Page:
Looking at Pictures
Looking at Pictures
No doubt there are many ways of looking at pictures, none of which can be called the right way. Those great artists of the past who have left us their opinions on painting -- Leonardo da Vinci, Dürer, Poussin, Reynolds, Delacroix -- often gave reasons for their preferences, with which no living artist would agree; and the same is true of the great critics -- Vasari, Lomazzo, Ruskin, Baudelaire. Yet they lived at a time when the standard of painting was higher than it is today, and they thought of criticism as a more exacting profession than do most contemporary critics. They admired, more or less, the same works of art; but in their criteria of judgement they differed from each other even more than the painters, who at least had in common certain technical problems. The once fashionable phrase 'he likes it for the wrong reasons' exposes not only arrogance, but ignorance of history.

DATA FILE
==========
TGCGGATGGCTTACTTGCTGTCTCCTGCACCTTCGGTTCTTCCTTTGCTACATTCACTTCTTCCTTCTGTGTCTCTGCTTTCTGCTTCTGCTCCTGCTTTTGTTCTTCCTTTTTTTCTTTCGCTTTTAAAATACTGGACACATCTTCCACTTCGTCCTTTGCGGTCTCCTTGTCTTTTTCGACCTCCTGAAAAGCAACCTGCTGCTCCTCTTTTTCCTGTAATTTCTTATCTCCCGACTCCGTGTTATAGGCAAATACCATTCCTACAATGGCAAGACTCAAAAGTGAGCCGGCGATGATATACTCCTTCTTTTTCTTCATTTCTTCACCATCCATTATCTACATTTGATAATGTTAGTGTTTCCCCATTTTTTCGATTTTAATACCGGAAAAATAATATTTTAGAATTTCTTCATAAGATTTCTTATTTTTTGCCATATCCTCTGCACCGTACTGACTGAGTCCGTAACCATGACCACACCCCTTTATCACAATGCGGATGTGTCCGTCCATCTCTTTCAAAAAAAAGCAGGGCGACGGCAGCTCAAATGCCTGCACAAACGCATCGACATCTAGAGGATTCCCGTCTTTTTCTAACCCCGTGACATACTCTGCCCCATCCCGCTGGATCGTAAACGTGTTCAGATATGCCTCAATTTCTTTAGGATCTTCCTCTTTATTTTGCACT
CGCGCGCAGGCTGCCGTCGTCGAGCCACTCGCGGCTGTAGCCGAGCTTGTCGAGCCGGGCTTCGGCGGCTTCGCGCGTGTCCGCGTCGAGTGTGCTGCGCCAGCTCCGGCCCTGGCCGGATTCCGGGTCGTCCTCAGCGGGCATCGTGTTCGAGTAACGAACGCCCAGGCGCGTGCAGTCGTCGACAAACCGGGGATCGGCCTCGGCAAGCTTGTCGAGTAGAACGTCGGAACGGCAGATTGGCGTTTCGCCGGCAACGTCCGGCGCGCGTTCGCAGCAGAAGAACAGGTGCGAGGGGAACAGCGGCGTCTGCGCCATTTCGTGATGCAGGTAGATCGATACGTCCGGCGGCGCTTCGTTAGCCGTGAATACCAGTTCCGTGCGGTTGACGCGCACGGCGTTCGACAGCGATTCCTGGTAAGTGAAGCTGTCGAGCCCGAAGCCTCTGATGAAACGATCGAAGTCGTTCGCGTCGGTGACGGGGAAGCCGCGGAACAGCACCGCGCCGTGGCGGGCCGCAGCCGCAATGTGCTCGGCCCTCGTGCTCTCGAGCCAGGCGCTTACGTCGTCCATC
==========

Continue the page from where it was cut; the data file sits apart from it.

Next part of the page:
But this is not to admit that the opposite character, the man who professes to 'know what he likes' by the light of nature, is right in this, or any, field. No one says that about any subject to which they have devoted some thought and experienced the hazards of commitment. Long practice in any occupation produces a modicum of skill. One can learn to cook and play golf -- not, perhaps, very well, but much better than if one had refused to learn at all. I believe one can learn to interrogate a picture in such a way as to intensify and prolong the pleasure it gives one; and if (as all those great men whose names I have just quoted would certainly have agreed) art must do something more than give pleasure, then 'knowing what one likes' will not get one very far. Art is not a lollipop, or even a glass of kümmel. The meaning of a great work of art, or the little of it that we can understand, must be related to our own life in such a way as to increase our energy of spirit. Looking at pictures requires active participation, and, in the early stages, a certain amount of discipline.